“Projection Napping […] juxtapos[es] the calm, meditative state of napping against the kinetic, high energy noise of the sleepless city. An unsuspecting audience usually emerges at each location, often sparked with intrigue, sometimes enlightenment, and always a whole lot of questions” (Source).
What is also fascinating about the juxtaposition of the city’s chaos with the sleepers’ serenity is the public demonstration of a private experience. When we sleep (or nap), we allow ourselves to become open and vulnerable. Thus, when Dawn of Man’s sleeping giants turn over, rub their eyes, or lean exhaustedly against a wall, we are voyeurs to a moment of intimacy and perceived solitude. It is easy in the city to feel alienated from the life all around us, but thanks to this fascinating project, barren walls and cold architecture have been reinvested as landscapes of warmth and humanity.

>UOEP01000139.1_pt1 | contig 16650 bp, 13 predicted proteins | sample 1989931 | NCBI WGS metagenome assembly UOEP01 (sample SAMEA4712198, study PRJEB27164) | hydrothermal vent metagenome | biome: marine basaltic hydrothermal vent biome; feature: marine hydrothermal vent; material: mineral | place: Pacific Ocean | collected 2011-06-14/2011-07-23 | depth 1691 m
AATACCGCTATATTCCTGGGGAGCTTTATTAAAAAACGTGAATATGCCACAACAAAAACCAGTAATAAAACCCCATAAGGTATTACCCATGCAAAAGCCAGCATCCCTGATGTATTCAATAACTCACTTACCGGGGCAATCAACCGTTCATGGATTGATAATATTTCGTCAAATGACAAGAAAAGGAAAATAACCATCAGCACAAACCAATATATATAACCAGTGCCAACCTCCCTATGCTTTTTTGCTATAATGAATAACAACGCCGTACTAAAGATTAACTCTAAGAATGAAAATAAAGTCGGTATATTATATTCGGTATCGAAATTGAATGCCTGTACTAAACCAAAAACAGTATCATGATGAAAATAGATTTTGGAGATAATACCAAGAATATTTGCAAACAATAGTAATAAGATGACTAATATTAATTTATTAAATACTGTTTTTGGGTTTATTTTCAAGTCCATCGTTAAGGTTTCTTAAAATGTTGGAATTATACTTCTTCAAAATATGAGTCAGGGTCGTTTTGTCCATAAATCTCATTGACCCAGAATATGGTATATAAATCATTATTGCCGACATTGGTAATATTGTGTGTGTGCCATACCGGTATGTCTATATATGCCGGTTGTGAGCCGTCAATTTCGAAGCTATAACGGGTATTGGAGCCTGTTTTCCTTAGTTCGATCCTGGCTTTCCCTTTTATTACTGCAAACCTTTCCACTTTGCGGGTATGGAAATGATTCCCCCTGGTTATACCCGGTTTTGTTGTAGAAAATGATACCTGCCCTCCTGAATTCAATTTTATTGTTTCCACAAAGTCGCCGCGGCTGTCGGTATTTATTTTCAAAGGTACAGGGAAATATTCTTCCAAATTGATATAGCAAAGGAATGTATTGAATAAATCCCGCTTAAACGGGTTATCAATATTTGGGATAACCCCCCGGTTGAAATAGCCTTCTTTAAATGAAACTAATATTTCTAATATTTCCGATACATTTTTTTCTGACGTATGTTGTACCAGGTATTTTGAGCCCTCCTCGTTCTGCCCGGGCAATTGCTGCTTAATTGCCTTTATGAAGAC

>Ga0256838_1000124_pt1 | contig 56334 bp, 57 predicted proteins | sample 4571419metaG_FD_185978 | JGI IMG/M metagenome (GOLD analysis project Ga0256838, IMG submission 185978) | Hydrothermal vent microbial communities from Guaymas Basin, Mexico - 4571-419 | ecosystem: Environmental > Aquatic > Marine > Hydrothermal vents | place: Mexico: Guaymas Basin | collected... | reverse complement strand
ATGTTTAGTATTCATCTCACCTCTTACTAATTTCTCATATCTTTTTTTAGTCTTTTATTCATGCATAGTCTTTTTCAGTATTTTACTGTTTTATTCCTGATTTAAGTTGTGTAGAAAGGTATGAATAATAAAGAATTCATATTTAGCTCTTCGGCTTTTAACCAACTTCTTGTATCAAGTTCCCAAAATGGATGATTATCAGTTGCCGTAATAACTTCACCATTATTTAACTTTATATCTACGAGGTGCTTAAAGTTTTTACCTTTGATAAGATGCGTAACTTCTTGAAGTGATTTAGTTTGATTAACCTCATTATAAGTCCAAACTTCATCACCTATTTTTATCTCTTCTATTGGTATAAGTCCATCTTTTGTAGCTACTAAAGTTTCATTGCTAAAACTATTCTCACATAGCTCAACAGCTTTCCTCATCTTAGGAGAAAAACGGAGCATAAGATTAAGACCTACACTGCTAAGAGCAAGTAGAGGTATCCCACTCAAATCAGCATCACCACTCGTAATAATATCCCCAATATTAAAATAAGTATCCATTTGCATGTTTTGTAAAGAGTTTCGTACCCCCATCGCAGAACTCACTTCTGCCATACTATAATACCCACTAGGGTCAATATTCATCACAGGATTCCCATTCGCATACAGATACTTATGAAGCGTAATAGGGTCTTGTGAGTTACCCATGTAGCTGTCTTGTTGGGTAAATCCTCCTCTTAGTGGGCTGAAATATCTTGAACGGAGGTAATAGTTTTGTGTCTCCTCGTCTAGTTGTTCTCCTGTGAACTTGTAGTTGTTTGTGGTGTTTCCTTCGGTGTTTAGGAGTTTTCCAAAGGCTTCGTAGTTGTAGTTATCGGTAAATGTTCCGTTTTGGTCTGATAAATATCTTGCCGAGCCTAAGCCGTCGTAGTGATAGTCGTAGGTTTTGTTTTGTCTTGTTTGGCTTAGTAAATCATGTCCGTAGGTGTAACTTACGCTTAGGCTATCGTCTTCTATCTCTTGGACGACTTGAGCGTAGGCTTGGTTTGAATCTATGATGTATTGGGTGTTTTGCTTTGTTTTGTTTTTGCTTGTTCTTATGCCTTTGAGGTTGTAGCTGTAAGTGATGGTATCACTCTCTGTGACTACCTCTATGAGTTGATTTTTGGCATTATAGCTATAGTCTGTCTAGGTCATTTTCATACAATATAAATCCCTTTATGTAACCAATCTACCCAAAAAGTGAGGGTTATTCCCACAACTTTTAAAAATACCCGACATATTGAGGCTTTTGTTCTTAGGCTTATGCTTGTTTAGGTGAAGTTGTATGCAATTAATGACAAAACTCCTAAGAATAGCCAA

Check out the video above to see the projections in motion. Dawn of Man’s website can be found here. (Via The Creators Project)
Hasan Kale likes to work on a small scale. How small? Lets just say that he could probably stuff an entire lifetime of work in his shirt pocket and still have room for a pack of gum. The Turkish painter creates miniature landscapes and portraits on everything from coffee beans to chili pepper seeds making Persian miniature paintings feel like massive murals in comparison. While the subject matter isn’t the most groundbreaking we can’t help but get a bit giddy about the thought of biting into a chili pepper and seeing a painting of a turban clad man staring back at us. (via)